When researching towards my book, British Fashion in the 1920s (Shire Books, 2013), I ordered a newspaper from the company Historic Newspapers, who run an impressive archive of original newspapers and supply academic researchers, the media and members of the public seeking special gifts:
My copy of The Daily Mail, 8th March 1921, arrived beautifully presented and in extraordinarily good condition. As hoped, its pages were full of fascinating illustrated clothing, accessories and hair care advertisements – a wonderful resource for studying fashion and popular consumer goods.
Department stores who advertised their fashion ranges in the newspaper include large companies that have survived into the 21st century, like D H Evans and Selfridges, as well as other names that are familiar to many of us (perhaps from childhood), but which sadly no longer exist, such as Gorringes and Swan & Edgar of Piccadilly.
The diverse and numerous notices in this Easter-time issue of just one daily newspaper demonstrate the power of advertising nearly 100 years ago and the attraction of seasonal sales and bargains to our mothers, grandmothers and great grandmothers who were responsible for clothing themselves and their families, often on a tight budget.
From children’s underwear, clothes and shoes to women’s raincoats, corsets, stylish hats – from Paris, no less – and ‘dainty frocks’ with contemporary names like ‘Laura’ and ‘Lydia’, through these advertisements we see a snapshot of precisely what was fashionable in early Spring 1921.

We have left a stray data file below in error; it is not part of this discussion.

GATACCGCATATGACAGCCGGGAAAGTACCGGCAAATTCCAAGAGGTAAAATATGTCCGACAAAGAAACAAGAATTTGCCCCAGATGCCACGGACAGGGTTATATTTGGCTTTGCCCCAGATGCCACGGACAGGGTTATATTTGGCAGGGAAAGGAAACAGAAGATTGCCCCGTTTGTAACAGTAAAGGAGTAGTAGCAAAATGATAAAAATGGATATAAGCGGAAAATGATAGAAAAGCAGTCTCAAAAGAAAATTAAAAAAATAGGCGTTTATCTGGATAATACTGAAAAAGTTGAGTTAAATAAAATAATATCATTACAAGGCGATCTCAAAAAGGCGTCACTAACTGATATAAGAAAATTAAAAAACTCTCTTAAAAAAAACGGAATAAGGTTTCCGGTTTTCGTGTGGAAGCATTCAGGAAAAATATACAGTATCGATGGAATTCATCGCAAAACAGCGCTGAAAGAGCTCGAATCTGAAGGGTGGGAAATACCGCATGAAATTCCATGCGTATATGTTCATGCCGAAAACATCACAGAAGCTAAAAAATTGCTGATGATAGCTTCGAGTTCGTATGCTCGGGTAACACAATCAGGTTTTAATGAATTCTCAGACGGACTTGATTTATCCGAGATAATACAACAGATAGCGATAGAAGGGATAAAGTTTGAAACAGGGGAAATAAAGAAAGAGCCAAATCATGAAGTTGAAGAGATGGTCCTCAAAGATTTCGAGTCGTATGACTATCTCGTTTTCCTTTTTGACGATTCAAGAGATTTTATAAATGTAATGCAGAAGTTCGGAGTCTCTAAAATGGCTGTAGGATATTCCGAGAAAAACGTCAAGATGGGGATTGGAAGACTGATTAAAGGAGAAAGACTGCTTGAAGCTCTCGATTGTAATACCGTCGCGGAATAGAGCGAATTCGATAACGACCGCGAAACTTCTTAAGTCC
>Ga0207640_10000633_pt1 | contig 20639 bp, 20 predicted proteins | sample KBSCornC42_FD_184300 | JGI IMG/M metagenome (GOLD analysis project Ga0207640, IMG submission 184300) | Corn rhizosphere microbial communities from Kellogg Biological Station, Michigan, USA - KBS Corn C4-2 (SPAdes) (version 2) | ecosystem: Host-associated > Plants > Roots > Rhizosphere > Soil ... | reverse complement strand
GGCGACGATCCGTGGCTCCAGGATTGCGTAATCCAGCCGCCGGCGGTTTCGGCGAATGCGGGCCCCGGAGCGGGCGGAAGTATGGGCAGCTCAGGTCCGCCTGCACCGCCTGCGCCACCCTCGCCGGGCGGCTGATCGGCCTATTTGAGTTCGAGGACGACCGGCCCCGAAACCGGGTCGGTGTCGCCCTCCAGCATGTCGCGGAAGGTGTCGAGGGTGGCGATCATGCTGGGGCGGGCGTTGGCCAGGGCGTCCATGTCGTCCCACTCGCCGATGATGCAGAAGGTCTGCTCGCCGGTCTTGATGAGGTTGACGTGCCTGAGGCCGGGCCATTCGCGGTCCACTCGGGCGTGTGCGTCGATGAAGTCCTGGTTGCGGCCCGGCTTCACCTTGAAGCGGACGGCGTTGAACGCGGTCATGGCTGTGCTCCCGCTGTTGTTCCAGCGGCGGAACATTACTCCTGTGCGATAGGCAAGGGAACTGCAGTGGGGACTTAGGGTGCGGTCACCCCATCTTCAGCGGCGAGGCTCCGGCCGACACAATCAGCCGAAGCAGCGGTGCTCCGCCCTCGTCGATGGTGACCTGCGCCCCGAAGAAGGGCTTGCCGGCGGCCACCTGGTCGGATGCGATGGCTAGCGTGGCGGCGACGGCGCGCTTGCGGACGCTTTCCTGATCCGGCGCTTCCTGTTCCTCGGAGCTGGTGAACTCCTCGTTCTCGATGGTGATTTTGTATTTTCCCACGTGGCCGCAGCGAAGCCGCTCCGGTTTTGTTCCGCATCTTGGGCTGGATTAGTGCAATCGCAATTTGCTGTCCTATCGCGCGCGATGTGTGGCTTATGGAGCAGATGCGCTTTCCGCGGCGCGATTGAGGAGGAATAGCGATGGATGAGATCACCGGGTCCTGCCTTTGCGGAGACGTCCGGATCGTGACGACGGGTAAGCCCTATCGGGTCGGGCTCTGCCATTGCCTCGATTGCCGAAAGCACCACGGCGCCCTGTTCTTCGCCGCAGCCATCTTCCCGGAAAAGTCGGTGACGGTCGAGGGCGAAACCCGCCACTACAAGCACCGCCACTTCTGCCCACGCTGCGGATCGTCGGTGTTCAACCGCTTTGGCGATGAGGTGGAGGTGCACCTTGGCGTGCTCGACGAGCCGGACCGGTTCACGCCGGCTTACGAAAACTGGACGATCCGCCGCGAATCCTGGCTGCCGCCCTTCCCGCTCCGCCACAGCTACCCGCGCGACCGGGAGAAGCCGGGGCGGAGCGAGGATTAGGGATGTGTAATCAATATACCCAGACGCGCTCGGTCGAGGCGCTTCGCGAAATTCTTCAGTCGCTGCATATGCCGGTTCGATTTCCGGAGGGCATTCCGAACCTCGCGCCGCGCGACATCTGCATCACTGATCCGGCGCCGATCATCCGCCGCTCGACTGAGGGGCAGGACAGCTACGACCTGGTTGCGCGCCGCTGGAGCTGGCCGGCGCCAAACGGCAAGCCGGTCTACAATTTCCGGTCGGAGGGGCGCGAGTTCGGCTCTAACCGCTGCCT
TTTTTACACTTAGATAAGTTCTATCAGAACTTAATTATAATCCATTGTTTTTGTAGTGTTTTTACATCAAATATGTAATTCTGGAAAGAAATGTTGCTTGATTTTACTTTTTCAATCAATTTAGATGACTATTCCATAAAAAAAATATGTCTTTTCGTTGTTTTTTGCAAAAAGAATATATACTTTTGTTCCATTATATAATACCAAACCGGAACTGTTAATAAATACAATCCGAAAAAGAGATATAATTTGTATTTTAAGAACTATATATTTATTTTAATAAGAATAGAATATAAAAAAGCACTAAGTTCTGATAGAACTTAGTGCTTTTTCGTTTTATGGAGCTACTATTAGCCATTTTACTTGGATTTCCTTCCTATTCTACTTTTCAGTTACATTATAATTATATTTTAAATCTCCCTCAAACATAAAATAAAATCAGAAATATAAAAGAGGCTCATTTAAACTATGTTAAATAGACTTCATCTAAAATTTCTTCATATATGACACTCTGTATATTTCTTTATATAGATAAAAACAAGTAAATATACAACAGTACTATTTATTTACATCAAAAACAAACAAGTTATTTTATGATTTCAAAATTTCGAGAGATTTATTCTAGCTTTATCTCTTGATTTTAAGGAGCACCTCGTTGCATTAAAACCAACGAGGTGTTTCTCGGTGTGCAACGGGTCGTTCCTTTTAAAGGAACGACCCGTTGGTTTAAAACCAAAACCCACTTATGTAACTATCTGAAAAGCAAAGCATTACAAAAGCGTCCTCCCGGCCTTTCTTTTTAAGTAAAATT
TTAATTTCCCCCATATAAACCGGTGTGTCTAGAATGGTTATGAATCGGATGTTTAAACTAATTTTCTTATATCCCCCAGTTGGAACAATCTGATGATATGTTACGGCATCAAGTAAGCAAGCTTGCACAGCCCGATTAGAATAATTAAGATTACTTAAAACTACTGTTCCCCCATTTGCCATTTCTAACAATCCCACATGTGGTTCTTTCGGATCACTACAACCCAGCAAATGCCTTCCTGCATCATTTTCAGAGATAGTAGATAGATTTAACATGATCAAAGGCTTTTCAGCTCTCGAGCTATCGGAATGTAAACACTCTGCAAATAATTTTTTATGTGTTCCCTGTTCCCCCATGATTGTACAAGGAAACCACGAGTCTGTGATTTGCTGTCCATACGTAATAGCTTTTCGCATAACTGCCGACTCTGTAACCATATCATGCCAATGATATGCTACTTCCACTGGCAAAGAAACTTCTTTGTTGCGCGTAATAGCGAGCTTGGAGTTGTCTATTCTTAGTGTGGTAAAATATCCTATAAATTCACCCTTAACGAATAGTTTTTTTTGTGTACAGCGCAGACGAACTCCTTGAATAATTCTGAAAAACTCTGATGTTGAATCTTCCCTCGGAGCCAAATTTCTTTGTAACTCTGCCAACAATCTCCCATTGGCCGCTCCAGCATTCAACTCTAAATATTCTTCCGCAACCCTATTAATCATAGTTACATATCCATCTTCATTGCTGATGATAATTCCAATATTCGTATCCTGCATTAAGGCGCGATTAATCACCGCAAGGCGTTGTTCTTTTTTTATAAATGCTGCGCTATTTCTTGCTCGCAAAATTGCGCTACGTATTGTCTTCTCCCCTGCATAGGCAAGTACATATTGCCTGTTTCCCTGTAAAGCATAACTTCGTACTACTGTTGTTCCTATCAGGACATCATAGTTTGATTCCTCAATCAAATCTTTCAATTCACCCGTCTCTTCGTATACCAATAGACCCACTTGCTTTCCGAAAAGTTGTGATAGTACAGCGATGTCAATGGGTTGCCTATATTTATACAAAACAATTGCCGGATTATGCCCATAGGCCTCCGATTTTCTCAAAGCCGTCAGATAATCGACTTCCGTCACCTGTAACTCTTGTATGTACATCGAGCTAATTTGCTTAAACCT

Traditionally Victorian women’s gowns, which emphasised individuality of appearance and required a perfect fit, were made-to-measure by an experienced dressmaker. However the plainer, more practical ‘tailor-made’ ladies’ costumes that became fashionable for everyday wear during the 1890s could be mass-produced, like men’s suits. British textile and tailoring companies seized this new manufacturing opportunity, their pioneering mail order garment ranges representing the beginnings of the ready-to-wear female clothing industry.
Researching Victorian fashion, I found several illustrated newspaper advertisements dating from the mid-late 1890s relating to John Noble Ltd of Manchester (est. 1893) and Allen Foster & Co and Arthur Campbell & Co of London for ‘Half-Guinea Costumes’ available direct from their factories. A limited range of colours and materials were available, but the choice was reasonable and in inviting customers to specify the model or pattern required and supply their personal bust, waist, sleeve and leg measurements, these manufacturers effectively combined elements of bespoke tailoring with a convenient ready-to-wear service.
Fabrics on offer included cheviot and serviceable serge, while colours ranged widely from black, navy, brown, fawn and electric blue to cinnamon, bronze, ruby and petunia. Naturally each company claimed to be the largest costumier, providing the best service and greatest value for money; perhaps their models were, as stated, unique, but they all followed fashion closely, as seen in the 1897 advertisement below, which displays the very latest style of puffed ‘leg-o’-mutton’ sleeve.
Priced consistently at 10s 6d, the new ‘Half-Guinea’ costumes may not have been of the highest quality, but nonetheless they provided respectable and affordable outfits for not only middle-class ladies out shopping or paying morning visits, but legions of young working women including typists, telephonists and shop assistants. Such economical, fashionable costumes helped to disseminate new styles and played a significant role in the growing democratisation of late-Victorian dress.